Bullying that goes unresolved can have a detrimental effect on your business. It can affect morale, performance and cause absence issues.
As an employer, you may also be leaving yourself open to claims such as constructive dismissal or breach of contract. If the bullying relates to a protected characteristic, then there may also be a potential claim for discrimination.
Whilst a ‘zero tolerance’ approach is common you must make sure that you handle the complaint sensitively and confidentially. This will ensure that the matter is dealt with quickly and efficiently with minimum impact to the rest of your organisation.
Sometimes, the best way to deal with bullying is to approach it informally. This can allow both employees to have an open conversation and see if they are able to resolve any issues. Where a formal process is needed you must make sure that you are keeping the employees informed throughout the process and any subsequent disciplinary proceedings.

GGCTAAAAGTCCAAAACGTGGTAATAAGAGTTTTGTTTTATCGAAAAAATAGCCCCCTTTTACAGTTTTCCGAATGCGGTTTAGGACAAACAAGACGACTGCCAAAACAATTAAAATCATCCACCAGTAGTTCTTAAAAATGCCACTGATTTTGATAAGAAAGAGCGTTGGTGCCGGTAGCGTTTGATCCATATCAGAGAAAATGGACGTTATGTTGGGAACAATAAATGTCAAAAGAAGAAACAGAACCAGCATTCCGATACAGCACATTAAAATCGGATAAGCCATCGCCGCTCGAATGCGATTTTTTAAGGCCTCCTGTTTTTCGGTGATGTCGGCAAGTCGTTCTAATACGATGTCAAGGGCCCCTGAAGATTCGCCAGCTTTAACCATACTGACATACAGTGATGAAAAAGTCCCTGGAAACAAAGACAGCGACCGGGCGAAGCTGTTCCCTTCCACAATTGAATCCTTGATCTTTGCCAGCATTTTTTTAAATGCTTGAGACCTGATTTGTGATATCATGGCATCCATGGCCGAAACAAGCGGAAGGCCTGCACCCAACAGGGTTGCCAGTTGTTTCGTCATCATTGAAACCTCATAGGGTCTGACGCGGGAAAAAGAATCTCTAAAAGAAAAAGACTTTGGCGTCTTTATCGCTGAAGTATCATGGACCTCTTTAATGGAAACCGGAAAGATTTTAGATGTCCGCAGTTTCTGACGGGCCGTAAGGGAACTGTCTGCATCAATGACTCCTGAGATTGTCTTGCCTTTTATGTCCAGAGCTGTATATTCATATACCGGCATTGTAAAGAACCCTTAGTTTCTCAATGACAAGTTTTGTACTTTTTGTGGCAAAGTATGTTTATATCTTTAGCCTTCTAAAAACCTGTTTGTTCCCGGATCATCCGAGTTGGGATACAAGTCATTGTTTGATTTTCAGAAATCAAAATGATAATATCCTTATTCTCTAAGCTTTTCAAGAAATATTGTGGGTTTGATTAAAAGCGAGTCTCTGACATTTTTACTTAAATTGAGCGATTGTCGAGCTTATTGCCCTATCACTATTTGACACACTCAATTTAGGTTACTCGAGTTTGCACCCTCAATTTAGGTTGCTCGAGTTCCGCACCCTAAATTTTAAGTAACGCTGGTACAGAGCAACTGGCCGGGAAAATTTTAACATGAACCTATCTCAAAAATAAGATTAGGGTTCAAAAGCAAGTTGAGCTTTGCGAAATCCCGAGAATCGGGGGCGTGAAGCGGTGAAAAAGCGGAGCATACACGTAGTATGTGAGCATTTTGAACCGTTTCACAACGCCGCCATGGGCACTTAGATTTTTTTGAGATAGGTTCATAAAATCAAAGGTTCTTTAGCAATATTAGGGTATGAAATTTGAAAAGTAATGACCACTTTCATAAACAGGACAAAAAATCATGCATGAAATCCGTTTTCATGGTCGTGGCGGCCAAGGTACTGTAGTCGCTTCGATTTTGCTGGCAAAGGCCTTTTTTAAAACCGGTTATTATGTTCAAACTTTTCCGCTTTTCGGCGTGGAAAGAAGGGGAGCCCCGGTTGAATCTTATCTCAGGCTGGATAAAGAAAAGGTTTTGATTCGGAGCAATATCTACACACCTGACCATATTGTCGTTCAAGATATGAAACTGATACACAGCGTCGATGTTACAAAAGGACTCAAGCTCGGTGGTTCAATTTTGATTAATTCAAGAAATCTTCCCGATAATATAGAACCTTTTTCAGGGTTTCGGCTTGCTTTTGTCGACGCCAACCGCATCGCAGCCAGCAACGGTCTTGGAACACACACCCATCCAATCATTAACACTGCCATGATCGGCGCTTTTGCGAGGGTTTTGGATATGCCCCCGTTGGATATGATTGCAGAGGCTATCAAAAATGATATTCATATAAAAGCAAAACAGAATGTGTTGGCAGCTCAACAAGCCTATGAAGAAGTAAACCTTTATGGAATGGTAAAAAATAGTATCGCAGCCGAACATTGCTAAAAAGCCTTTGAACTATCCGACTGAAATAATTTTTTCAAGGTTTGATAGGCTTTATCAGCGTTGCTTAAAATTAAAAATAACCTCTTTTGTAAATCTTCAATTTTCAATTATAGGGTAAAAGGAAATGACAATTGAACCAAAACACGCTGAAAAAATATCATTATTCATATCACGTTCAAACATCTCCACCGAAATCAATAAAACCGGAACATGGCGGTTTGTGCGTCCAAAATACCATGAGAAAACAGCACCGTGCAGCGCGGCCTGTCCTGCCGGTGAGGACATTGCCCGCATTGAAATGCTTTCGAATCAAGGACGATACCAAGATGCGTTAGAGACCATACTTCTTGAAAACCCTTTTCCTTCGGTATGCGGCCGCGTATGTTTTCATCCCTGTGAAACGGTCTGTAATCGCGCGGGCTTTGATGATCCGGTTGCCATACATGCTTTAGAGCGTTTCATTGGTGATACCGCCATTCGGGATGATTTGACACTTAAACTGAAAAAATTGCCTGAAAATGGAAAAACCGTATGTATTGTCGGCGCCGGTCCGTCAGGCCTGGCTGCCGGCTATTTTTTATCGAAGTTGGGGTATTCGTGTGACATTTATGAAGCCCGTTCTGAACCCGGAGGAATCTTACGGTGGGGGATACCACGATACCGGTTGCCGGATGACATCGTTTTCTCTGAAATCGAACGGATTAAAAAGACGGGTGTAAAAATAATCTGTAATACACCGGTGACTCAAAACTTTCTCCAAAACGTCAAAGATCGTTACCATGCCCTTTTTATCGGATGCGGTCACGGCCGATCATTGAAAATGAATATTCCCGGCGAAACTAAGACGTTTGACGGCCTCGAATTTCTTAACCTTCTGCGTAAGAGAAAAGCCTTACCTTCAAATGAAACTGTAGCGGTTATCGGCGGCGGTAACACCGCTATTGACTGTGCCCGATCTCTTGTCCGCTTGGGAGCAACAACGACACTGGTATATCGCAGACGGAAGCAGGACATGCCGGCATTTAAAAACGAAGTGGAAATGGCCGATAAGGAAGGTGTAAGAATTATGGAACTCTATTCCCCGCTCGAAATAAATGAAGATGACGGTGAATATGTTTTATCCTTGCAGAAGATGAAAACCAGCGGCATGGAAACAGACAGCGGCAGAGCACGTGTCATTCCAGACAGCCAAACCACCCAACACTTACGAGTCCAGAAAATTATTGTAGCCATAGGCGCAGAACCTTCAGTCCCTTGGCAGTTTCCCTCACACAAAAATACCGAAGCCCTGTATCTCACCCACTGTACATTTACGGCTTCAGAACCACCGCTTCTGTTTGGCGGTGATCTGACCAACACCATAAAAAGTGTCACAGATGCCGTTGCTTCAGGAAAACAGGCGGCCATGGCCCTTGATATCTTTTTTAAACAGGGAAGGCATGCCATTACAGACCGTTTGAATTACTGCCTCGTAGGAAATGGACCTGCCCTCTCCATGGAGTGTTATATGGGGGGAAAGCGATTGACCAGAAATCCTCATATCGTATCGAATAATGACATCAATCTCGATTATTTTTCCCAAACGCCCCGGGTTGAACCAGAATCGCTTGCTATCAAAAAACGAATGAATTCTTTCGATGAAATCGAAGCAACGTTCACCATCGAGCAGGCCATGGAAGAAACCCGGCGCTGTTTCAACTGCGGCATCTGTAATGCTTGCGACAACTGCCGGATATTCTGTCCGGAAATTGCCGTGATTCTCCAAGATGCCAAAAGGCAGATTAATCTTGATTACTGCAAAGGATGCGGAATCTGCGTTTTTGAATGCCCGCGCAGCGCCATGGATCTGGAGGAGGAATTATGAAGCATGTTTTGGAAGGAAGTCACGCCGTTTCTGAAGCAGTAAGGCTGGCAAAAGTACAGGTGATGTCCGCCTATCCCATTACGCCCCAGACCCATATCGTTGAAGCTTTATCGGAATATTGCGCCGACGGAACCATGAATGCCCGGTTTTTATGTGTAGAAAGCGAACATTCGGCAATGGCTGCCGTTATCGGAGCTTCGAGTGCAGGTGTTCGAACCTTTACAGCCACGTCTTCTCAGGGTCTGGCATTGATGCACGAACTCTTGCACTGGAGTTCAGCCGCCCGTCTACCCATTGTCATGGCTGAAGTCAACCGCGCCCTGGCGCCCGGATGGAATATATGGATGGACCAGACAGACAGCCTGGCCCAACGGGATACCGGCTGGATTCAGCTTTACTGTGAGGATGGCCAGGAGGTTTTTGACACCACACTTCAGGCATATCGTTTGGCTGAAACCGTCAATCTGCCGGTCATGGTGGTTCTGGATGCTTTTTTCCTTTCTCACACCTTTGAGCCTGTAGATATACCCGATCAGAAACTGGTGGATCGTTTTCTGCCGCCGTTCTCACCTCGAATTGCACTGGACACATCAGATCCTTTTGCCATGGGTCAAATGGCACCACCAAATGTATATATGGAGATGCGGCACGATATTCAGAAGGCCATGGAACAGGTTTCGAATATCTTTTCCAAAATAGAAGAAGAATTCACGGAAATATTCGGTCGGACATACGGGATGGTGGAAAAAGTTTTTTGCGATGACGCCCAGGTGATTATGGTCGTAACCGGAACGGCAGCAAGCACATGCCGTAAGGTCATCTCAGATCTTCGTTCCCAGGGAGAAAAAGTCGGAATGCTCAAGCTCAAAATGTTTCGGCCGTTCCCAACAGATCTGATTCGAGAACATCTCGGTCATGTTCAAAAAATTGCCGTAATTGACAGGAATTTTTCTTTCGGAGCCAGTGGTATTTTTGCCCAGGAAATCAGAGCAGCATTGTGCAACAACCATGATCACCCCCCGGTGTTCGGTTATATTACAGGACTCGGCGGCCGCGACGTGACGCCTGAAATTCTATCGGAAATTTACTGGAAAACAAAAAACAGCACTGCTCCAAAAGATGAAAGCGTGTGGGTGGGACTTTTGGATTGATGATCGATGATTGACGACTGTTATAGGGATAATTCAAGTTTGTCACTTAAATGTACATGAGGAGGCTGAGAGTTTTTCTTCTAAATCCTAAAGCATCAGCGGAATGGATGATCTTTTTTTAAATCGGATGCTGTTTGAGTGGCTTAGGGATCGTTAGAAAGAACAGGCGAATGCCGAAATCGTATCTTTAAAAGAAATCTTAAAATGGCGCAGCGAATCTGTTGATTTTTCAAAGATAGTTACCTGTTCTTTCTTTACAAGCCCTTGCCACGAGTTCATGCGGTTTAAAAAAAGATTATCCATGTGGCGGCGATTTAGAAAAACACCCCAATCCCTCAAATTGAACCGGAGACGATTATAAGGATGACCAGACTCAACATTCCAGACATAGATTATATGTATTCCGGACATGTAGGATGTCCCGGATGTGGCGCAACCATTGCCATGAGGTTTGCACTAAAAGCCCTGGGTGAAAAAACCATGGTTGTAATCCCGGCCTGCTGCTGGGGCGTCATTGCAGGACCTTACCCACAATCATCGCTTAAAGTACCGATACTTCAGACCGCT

As with most HR matters, your policy on bullying should be the first place you look for guidance. Within it, you should have definitions of what bullying is, and what is and isn’t acceptable behaviour. Whilst there is no legal definition of bullying there is an ACAS guide that defines it as ‘offensive, intimidating, malicious or insulting behaviour; an abuse or misuse of power through means that undermine, humiliate or injure the recipient’.
Employees should be encouraged to raise concerns about bullying and ensuring confidentially is extremely important, but often this can be difficult. The best way to deal with it is to approach it on a ‘need to know basis’. Dealing with complaints sensitively and sympathetically will make the often stressful and difficult process, easier. Often creative thinking can resolve bullying issues and often implementing formal changes to the duties or working location of one or both of the parties can have the desired effect.
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